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Highlights 2014

Highlights 2014

The National Harvest Service in Birmingham Cathedral 

See a selection of photos of the National Harvest Service on our Flickr page.

Setting the scene for this year’s National Harvest Service took some work. There were flowers to be arranged, displays to set up and animals to be penned!


Over 350 children and teachers from 19 schools and one home educator group attended the Service having applied for a place in the summer term. Each group had since spent time planting seeds and researching local foods to create a harvest box for the service, and the fruits of their labours were on proud display inside the Cathedral.



At the beginning of the Service, the Harvest ‘Torch’ was processed and place on the Alter by local allotmenteer Wesi Booth and local school pupil, Martyna Duzewska. The Torch, made by Master Blacksmith Andrew Hall is a specially commissioned sculpture that depicts the harvest’s natural bounty and is the food and farming community’s answer to the Olympic Torch! The Torch will be kept at Birmingham Cathedral for a year until it moves to the next city that hosts the National Harvest Service. (Click here to find out more about the Harvest Torch.) 

© Chris Collins 2014 

Sixteen year old Lauren Williams, Young Poet Laureate for Birmingham 2013-14, read her poem ‘The Harvest’, a reflection on the meaning of bringing home the harvest in the world today.  The Rt Revd David Urquhart, Bishop of Birmingham, gave a special address which finished with a reflection on the importance of giving thanks for our food. Meurig Raymond, President of the National Farmers Union, read from Deuteronomy (8.7-9, 28.3-6.) and Claire Worden, National Chairman of the Nation Federation of Young Farmer's Clubs, pondered the question, “Why do farmers farm?”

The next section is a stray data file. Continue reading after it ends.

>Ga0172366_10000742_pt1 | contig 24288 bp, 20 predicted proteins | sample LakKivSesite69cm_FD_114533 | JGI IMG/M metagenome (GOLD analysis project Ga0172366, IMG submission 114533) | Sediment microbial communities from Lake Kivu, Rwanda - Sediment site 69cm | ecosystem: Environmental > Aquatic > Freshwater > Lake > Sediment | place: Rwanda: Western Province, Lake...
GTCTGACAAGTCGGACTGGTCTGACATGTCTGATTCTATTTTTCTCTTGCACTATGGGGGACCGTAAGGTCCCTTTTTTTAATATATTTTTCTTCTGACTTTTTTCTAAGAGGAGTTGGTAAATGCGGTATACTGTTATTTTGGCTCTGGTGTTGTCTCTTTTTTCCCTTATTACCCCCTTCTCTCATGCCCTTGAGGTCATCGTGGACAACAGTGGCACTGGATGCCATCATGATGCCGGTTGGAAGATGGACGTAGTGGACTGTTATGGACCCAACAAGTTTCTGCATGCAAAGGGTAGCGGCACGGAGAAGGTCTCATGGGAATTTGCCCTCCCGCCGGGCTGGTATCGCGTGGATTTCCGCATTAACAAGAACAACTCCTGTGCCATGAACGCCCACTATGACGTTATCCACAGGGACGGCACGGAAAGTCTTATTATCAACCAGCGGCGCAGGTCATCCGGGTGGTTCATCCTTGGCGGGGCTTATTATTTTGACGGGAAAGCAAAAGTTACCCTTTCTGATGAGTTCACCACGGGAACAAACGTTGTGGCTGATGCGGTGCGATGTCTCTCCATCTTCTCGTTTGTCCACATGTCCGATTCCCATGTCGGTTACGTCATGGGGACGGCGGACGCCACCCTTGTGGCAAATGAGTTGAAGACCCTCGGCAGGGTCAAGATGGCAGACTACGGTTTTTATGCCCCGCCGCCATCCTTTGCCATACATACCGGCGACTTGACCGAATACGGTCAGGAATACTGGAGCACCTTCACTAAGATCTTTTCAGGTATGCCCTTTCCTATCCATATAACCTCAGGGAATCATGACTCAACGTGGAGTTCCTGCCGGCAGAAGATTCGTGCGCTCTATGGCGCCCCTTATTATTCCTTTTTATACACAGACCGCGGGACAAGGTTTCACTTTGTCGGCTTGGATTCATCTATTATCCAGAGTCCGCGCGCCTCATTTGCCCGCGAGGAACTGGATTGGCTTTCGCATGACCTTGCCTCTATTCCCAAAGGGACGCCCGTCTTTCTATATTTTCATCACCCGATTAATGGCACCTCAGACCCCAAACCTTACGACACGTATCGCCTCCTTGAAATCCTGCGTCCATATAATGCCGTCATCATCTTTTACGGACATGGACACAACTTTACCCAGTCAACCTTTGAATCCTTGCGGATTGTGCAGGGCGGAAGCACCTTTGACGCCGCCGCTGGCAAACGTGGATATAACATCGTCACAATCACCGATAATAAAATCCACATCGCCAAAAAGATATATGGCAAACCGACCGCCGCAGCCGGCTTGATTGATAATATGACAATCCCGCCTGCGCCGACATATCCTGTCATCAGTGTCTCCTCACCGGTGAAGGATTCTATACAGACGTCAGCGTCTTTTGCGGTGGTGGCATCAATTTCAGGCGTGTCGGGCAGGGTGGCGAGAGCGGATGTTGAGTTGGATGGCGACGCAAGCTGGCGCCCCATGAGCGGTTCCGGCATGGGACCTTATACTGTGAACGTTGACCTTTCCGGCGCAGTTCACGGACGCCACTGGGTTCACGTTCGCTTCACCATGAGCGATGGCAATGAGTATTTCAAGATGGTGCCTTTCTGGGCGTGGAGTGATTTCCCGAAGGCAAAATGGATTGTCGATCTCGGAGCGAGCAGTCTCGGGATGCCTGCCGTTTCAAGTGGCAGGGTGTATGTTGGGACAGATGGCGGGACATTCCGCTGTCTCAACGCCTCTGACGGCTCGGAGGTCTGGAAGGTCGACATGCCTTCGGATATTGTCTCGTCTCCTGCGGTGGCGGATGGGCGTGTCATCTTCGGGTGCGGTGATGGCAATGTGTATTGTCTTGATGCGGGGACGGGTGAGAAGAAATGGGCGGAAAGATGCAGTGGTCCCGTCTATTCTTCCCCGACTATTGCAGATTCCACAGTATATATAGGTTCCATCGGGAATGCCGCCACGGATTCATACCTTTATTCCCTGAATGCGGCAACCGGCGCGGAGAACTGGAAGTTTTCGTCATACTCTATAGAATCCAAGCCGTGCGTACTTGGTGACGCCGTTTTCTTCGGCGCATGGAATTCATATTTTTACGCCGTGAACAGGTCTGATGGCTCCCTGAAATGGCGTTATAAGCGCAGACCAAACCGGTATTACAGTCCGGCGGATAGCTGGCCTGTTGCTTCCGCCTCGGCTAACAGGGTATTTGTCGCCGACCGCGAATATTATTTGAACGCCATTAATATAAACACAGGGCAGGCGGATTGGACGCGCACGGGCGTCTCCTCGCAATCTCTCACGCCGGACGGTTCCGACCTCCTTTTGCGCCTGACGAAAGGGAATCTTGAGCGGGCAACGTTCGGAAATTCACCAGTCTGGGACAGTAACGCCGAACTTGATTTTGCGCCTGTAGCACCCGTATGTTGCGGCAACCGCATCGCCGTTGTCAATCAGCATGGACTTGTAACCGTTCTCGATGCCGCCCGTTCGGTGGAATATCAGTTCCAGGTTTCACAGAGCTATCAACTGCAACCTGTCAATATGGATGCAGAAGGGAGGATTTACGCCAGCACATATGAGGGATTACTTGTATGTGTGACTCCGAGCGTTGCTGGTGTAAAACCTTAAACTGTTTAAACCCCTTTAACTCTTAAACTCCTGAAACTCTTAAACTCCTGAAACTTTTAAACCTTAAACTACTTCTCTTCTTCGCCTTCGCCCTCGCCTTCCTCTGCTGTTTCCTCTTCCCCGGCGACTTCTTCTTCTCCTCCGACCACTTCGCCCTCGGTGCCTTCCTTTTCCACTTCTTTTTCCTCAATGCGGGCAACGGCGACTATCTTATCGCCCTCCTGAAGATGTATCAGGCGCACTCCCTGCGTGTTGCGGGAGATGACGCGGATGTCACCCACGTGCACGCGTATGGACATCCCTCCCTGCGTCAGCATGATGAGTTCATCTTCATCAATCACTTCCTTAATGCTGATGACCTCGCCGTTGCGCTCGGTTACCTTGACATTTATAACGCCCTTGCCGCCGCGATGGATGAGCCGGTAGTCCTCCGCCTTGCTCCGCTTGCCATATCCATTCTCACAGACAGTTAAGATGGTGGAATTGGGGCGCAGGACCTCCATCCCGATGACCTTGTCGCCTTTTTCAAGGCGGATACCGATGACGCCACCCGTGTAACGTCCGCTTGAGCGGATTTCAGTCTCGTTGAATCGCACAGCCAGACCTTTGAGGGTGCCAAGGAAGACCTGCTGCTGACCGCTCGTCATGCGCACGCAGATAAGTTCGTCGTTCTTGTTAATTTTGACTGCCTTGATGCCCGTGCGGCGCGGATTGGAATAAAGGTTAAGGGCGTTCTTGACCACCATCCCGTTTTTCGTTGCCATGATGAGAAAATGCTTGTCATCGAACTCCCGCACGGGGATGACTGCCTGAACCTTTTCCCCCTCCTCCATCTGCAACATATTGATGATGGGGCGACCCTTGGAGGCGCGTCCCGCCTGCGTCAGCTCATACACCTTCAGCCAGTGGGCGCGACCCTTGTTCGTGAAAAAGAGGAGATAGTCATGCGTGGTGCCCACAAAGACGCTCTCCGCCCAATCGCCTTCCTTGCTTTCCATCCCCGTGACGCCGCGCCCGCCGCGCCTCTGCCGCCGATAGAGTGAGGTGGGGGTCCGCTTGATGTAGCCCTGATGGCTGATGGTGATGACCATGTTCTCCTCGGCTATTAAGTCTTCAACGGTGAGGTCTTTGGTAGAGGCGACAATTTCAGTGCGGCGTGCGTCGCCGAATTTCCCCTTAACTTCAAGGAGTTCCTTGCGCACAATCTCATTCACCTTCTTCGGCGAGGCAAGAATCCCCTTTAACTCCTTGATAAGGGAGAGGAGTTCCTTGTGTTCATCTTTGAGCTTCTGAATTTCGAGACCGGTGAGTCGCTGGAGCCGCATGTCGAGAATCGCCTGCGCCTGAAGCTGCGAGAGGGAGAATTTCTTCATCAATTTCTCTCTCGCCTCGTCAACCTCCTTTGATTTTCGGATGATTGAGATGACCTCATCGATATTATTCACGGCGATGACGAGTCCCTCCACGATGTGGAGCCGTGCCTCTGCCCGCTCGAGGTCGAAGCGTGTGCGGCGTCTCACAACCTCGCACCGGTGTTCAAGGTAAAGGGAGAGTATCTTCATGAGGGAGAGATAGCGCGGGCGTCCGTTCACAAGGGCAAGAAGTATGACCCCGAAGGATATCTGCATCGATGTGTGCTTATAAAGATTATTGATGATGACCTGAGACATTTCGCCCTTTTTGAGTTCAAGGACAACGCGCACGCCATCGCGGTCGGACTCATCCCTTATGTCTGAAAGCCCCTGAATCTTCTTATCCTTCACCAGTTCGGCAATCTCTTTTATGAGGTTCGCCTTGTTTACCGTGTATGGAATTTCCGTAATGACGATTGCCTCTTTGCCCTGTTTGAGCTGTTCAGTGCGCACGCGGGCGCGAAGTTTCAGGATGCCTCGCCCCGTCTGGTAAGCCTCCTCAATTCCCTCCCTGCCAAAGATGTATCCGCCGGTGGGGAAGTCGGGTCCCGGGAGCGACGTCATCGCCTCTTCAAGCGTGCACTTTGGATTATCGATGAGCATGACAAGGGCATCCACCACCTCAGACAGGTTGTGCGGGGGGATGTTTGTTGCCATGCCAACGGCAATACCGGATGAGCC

During one of the hymns children from Bartley Green School, Halesowen Home Educators and St Francis CofE Primary School presented harvest offerings to the Dean, which were placed on the Alter with the Harvest Torch. The prayers were read by George Ashley from West House School, Deborah Oyedijo from The Oval Primary School, Farhan Hussain from Marlborough Infant & Nursery School and Charlotte Sullivan from Abbeys Primary School.


Following the service, Her Royal Highness The Duchess of Cornwall viewed the children's harvest boxes in the South Aisle and spoke to them about the produce they had grown and made. 



The harvest boxes were then loaded onto a 100 year old horse drawn trolley, owned by local farmer Kevin Morris, and taken to the Birmingham Central Food Bank. The contents of the boxes, along with the produce, kindly donated by Tesco, which made up the display at the Main Entrance will be distributed to people in crisis in the city.



A great day was had by everyone involved and even the horses and farm animals got a moment in the spotlight!!

None of it would have happened without the support of numerous people and organisations, but we would like to pass our thanks particularly to Her Royal Highness the Duchess of Cornwall, Tesco Ltd and Birmingham Cathedral. The National Harvest Service is all about encouraging children to explore food; to find out more about where it comes from and how it ends up on our plates. Children are given the opportunity to celebrate the foods local to them and to give thanks for it.Here's what a few people had to say about the day and what it meant to them:

“We have had great fun with all the activities leading up to the Service in Birmingham. We really loved attending Birmingham Cathedral and were especially excited about meeting HRH The Duchess of Cornwall who was very lovely. Everyone was so kind and we enjoyed seeing our hard work being loaded on the back of a horse and cart to go to a local food bank and help others.”
Adam Kearney, Year 8 student, Copleston High School

“We were very impressed by the standard of harvest baskets and all the work that the children from all the schools put into them. The children who meet HRH were in awe and a bit speechless - what a great memory for them to have of their time in primary school.”
Ida Coombs, teacher, Moredon Primary School

“Thank you so much for giving us the opportunity to be part of (the National Harvest Service). From the beautiful horses arriving in our car park in the morning, the great harvest service at the Cathedral and the donations of all the fabulous food, we loved every minute!!! We've already started to distribute the foods to people who are destitute and in need.”